EMRS Trauma Team
EMRS exists to provide access to life saving critical care interventions at the earliest opportunity for patients with serious illness and injury. The EMRS team provide this care through secondary rural retrieval and by primary retrieval, working with the ambulance service to provide pre-hospital critical care at the scene of incidents.
The consultant led team can be deployed by helicopter or by dedicated road response vehicle.
Patients with serious injuries need rapid access to critical care interventions to stabilise their airway, breathing and circulation problems. When time from injury to hospital is prolonged due to geography or entrapment, a delay in accessing critical care stabilisation can be detrimental to patient outcome and it is in these situations that rapid access to a pre-hospital trauma team can be life saving.
Requesting a team for a pre-hospital incident
The team is made up of consultants and critical care practitioners from a paramedic or nursing background.
They will work with paramedics on scene to stabilise the patients and then transfer directly to definitive hospital care.
In line with the Scottish Ambulance Service Major Trauma Pathway, paramedics and technicians who wish the EMRS to attend a pre-hospital incident should request their attendance through ACC.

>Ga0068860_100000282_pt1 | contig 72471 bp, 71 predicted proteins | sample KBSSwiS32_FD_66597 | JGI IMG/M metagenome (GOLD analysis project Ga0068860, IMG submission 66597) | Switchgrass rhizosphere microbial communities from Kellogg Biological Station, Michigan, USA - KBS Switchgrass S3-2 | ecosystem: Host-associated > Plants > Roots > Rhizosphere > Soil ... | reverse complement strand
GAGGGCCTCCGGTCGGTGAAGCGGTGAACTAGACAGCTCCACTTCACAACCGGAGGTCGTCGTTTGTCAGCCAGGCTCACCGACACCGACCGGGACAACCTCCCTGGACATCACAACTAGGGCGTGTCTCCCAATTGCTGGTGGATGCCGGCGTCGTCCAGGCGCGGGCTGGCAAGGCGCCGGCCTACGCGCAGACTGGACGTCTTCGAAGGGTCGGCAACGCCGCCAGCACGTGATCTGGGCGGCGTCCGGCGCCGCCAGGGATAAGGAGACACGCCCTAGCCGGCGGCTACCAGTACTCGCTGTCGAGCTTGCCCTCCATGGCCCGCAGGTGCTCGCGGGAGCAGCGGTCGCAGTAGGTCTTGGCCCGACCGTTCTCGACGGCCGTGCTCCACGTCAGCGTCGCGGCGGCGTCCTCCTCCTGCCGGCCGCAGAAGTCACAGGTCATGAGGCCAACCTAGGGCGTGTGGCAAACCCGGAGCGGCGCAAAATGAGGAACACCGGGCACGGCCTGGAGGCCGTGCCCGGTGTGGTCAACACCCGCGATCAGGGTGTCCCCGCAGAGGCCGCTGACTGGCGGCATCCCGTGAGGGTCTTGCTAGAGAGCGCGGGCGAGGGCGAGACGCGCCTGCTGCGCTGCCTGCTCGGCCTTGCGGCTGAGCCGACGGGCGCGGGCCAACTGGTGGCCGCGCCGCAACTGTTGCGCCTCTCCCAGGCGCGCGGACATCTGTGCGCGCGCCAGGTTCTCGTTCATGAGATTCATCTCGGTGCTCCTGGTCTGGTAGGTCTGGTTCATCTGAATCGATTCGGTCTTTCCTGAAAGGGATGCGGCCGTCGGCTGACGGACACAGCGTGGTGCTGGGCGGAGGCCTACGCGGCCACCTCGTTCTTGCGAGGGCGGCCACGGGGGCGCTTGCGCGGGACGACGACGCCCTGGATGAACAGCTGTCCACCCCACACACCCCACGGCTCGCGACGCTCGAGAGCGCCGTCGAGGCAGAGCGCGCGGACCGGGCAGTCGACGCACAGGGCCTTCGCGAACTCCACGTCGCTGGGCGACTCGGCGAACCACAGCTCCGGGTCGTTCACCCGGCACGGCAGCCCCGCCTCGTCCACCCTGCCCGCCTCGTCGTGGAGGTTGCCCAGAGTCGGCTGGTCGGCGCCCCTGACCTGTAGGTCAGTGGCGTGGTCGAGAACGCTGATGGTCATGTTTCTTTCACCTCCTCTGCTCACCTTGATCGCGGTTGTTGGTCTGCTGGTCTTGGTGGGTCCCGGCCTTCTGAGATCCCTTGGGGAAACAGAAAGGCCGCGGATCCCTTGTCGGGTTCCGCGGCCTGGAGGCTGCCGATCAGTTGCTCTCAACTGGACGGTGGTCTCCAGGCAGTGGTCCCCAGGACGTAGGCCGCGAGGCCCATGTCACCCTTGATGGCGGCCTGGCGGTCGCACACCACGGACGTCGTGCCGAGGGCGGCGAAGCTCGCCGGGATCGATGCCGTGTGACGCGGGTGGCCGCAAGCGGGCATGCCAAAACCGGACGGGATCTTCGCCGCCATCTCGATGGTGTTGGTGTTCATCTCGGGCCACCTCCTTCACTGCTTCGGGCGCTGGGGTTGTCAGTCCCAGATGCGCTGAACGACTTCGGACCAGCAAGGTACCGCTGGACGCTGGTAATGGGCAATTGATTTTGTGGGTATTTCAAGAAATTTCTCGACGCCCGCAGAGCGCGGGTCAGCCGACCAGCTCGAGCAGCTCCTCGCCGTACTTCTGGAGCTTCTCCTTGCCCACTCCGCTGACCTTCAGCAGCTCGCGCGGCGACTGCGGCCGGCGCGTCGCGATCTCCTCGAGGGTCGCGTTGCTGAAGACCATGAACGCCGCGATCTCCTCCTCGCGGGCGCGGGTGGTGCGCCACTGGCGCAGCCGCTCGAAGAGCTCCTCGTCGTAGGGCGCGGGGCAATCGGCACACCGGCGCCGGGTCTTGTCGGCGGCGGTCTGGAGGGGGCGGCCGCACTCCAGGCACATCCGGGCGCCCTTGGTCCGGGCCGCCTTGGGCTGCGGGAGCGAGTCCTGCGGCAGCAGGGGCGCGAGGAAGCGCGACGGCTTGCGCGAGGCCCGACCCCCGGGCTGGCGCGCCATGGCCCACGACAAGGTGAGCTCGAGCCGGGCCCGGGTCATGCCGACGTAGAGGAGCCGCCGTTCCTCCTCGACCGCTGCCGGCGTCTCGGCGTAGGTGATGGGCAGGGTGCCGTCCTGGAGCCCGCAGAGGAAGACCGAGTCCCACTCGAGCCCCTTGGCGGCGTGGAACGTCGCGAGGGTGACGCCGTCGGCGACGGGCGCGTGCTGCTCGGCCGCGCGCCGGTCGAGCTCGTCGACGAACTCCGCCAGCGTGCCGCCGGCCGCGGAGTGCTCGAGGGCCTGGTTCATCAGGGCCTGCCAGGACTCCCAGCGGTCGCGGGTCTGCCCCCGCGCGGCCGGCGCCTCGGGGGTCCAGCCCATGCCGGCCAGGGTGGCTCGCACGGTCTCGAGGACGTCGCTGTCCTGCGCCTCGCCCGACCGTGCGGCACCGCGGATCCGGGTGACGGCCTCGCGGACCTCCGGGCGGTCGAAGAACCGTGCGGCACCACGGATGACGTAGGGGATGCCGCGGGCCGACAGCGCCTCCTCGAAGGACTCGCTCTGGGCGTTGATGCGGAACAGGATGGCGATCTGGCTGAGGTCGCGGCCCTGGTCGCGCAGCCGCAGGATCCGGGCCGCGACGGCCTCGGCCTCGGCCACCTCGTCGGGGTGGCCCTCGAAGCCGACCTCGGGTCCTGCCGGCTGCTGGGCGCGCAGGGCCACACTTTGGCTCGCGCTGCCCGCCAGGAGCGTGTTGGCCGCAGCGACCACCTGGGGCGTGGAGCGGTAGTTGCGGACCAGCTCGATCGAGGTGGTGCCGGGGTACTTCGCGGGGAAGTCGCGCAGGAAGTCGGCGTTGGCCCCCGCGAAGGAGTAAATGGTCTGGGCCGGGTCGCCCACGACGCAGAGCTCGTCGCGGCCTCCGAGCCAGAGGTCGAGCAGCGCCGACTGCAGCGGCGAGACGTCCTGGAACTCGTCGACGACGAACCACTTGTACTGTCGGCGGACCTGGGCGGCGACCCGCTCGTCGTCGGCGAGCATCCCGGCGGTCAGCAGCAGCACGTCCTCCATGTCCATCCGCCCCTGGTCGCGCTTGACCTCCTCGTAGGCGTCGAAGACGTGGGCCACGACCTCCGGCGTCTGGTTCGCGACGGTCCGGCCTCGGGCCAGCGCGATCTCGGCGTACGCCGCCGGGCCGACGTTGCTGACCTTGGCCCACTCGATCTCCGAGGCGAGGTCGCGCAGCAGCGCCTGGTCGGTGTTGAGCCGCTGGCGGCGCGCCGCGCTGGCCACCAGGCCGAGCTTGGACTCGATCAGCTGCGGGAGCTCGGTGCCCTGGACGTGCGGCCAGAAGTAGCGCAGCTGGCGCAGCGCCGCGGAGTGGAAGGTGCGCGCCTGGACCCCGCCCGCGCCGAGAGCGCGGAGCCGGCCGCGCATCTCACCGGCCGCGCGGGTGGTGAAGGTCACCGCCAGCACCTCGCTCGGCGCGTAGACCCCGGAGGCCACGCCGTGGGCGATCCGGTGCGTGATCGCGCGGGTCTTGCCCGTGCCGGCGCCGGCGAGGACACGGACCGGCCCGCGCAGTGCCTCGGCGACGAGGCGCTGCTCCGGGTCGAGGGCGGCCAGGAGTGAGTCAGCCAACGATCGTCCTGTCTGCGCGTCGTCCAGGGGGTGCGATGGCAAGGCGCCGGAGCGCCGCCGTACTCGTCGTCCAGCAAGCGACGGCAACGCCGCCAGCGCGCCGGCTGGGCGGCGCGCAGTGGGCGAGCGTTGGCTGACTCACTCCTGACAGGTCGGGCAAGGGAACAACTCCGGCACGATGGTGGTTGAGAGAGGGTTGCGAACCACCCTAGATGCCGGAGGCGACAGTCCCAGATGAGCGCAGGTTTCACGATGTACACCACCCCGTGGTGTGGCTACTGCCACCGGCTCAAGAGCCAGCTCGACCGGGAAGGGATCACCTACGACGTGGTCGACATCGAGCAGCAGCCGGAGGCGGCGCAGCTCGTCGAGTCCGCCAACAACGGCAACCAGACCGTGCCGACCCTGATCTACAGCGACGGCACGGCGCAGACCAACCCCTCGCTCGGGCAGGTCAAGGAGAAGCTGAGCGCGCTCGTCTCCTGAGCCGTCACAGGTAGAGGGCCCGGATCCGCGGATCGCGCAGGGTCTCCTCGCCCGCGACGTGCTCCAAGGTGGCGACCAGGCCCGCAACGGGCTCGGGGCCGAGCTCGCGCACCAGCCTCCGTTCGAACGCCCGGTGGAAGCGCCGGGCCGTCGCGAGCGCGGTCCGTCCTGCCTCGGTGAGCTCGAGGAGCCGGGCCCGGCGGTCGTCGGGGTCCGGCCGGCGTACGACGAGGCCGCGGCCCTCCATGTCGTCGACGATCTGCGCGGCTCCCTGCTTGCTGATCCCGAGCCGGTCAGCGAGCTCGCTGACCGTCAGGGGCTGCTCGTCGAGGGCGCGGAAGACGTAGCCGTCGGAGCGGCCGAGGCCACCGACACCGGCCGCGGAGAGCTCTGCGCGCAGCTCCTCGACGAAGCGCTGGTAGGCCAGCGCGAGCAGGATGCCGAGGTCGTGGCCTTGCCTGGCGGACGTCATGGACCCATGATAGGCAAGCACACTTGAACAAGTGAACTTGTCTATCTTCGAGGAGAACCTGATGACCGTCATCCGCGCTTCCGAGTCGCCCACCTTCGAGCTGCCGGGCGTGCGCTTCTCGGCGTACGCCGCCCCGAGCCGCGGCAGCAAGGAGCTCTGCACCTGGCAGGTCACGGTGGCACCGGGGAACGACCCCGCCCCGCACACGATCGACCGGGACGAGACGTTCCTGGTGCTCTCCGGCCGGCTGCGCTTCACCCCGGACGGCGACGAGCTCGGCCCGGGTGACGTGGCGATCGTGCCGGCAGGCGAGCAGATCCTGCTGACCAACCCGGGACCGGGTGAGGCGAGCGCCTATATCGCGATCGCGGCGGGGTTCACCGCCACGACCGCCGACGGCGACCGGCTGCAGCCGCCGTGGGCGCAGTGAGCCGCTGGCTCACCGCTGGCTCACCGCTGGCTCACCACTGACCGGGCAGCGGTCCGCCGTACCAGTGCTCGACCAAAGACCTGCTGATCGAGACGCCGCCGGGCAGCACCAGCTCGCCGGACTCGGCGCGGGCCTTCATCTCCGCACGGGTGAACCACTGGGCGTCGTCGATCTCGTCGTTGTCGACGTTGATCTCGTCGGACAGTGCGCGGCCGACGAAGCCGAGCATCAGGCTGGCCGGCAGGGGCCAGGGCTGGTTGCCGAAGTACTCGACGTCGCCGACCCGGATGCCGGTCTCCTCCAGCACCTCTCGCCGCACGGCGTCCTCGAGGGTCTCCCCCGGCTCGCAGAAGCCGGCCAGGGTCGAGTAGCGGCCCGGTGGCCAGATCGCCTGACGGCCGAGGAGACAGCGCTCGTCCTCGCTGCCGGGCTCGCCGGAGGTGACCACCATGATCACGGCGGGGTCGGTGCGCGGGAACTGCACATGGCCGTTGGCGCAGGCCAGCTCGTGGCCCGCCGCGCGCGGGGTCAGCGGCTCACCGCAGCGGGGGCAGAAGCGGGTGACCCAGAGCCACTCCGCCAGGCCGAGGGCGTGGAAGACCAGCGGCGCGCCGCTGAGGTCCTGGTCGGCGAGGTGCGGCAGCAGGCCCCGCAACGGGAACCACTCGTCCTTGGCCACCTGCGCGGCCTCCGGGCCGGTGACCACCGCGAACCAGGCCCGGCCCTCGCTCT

On scene capabilities
The team are equipped to provide pre-hospital emergency anaesthesia to maintain and protect patients’ airways and support their ventilation.
This can be life saving in the following situations:
- Severe chest injuries
- Loss of airway maintenance and protection due to reduced conscious level
- Severe head injuries
Emergency anaesthesia can also be delivered for pain relief and humanitarian reasons in patients with severe injuries or extensive burns. Patients who are agitated, combative and difficult to manage and transport safely due to head injuries or hypoxia can also be anaesthetised to facilitate their care.
Advanced analgesia and sedation
The EMRS team can administer ketamine for patients with pain resistant to morphine. Peripheral nerve blockade is also possible. Sedation can be administered to allow pre-hospital fracture and joint dislocation reduction which can be limb saving.
Chest injury management
Advanced procedures for chest injury management can be performed by the team at the scene of incidents.
These procedures include:
- Anaesthesia and ventilation
- Chest drain insertion
- Resuscutative Thoracotomy
In cases of prolonged entrapment with severe haemorrhage, the team can arrange for blood to be delivered to the scene and can administer transfusions on site.
Very rarely the retrieval team will need to undertake a surgical airway to save patients’ lives when no other airway management technique is possible.